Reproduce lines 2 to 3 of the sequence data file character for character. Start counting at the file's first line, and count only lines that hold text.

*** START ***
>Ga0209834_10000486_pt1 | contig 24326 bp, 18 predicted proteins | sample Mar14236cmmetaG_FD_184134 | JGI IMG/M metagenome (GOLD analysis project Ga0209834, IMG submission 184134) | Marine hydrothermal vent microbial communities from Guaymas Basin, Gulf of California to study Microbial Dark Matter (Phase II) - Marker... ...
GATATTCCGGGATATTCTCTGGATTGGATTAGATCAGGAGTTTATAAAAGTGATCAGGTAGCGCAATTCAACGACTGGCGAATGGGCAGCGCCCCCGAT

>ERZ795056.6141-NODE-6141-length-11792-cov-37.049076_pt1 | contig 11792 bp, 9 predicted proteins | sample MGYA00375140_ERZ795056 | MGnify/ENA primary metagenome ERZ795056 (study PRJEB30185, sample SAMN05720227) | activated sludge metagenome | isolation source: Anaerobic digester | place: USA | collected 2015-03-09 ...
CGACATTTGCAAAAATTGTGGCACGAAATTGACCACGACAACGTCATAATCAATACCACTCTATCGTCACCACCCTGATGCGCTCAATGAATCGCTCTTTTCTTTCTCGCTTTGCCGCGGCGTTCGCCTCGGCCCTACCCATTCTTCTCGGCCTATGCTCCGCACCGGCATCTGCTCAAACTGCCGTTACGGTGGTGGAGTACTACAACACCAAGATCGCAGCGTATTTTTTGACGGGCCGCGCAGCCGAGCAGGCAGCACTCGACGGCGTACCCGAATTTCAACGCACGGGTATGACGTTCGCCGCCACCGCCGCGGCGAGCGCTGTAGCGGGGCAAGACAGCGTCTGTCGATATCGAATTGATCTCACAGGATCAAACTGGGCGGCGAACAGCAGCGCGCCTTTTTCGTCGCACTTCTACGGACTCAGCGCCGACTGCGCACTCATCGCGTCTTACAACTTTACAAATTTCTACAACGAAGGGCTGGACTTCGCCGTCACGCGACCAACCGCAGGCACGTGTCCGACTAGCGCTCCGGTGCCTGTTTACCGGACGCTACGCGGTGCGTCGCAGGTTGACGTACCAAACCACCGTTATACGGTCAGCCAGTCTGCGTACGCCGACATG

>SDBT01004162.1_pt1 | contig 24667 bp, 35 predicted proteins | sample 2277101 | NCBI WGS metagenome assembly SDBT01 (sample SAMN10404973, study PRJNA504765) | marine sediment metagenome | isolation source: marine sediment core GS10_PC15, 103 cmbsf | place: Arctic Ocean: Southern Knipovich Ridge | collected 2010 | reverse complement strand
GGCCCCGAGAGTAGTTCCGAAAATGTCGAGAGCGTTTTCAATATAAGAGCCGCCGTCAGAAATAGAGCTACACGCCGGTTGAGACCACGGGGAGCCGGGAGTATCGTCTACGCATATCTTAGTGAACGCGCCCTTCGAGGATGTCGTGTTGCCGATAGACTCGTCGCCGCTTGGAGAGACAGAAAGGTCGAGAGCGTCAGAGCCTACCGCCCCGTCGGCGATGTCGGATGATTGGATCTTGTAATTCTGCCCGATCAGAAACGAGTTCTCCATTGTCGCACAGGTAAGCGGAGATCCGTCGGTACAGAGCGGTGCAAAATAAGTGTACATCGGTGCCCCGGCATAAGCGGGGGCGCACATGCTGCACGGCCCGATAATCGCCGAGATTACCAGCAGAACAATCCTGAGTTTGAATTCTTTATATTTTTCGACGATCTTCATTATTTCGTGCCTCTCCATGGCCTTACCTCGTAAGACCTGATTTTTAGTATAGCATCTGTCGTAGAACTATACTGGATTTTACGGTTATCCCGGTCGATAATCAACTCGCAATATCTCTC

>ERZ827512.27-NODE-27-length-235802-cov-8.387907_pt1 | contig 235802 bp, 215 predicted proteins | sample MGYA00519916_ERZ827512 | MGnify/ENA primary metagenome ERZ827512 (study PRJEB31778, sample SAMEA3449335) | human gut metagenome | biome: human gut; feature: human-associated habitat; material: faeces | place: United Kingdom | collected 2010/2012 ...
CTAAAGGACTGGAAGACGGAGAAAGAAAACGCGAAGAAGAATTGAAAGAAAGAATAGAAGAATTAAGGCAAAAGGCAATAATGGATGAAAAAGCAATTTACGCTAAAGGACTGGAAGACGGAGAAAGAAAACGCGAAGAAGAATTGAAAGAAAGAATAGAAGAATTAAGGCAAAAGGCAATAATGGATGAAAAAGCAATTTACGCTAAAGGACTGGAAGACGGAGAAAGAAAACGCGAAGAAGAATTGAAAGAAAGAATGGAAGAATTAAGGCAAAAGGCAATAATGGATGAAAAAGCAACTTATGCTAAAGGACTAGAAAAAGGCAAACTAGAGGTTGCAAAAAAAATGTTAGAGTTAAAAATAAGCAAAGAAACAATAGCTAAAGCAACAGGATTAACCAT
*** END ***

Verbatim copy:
GATATTCCGGGATATTCTCTGGATTGGATTAGATCAGGAGTTTATAAAAGTGATCAGGTAGCGCAATTCAACGACTGGCGAATGGGCAGCGCCCCCGAT

>ERZ795056.6141-NODE-6141-length-11792-cov-37.049076_pt1 | contig 11792 bp, 9 predicted proteins | sample MGYA00375140_ERZ795056 | MGnify/ENA primary metagenome ERZ795056 (study PRJEB30185, sample SAMN05720227) | activated sludge metagenome | isolation source: Anaerobic digester | place: USA | collected 2015-03-09 ...